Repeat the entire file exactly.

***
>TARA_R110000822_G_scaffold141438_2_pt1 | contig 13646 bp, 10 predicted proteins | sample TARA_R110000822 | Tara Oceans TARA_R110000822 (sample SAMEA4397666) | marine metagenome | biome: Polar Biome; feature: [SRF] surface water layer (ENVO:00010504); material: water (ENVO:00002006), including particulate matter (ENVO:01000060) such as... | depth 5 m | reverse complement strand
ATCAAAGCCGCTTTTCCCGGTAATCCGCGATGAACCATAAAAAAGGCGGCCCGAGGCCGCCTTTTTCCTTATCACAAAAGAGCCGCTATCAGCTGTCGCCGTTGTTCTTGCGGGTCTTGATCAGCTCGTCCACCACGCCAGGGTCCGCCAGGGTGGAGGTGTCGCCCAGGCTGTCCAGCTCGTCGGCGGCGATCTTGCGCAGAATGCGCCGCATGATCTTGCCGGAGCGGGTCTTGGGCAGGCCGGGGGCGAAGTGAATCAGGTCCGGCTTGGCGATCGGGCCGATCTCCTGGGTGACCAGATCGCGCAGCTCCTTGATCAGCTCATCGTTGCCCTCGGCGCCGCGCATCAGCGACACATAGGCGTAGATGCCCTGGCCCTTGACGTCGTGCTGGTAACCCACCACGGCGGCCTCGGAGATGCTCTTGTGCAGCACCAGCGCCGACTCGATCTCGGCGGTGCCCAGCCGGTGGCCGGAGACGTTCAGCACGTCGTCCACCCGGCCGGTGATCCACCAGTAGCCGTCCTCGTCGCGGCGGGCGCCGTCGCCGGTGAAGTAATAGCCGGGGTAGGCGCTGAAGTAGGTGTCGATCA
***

>TARA_R110000822_G_scaffold141438_2_pt1 | contig 13646 bp, 10 predicted proteins | sample TARA_R110000822 | Tara Oceans TARA_R110000822 (sample SAMEA4397666) | marine metagenome | biome: Polar Biome; feature: [SRF] surface water layer (ENVO:00010504); material: water (ENVO:00002006), including particulate matter (ENVO:01000060) such as... | depth 5 m | reverse complement strand
ATCAAAGCCGCTTTTCCCGGTAATCCGCGATGAACCATAAAAAAGGCGGCCCGAGGCCGCCTTTTTCCTTATCACAAAAGAGCCGCTATCAGCTGTCGCCGTTGTTCTTGCGGGTCTTGATCAGCTCGTCCACCACGCCAGGGTCCGCCAGGGTGGAGGTGTCGCCCAGGCTGTCCAGCTCGTCGGCGGCGATCTTGCGCAGAATGCGCCGCATGATCTTGCCGGAGCGGGTCTTGGGCAGGCCGGGGGCGAAGTGAATCAGGTCCGGCTTGGCGATCGGGCCGATCTCCTGGGTGACCAGATCGCGCAGCTCCTTGATCAGCTCATCGTTGCCCTCGGCGCCGCGCATCAGCGACACATAGGCGTAGATGCCCTGGCCCTTGACGTCGTGCTGGTAACCCACCACGGCGGCCTCGGAGATGCTCTTGTGCAGCACCAGCGCCGACTCGATCTCGGCGGTGCCCAGCCGGTGGCCGGAGACGTTCAGCACGTCGTCCACCCGGCCGGTGATCCACCAGTAGCCGTCCTCGTCGCGGCGGGCGCCGTCGCCGGTGAAGTAATAGCCGGGGTAGGCGCTGAAGTAGGTGTCGATCA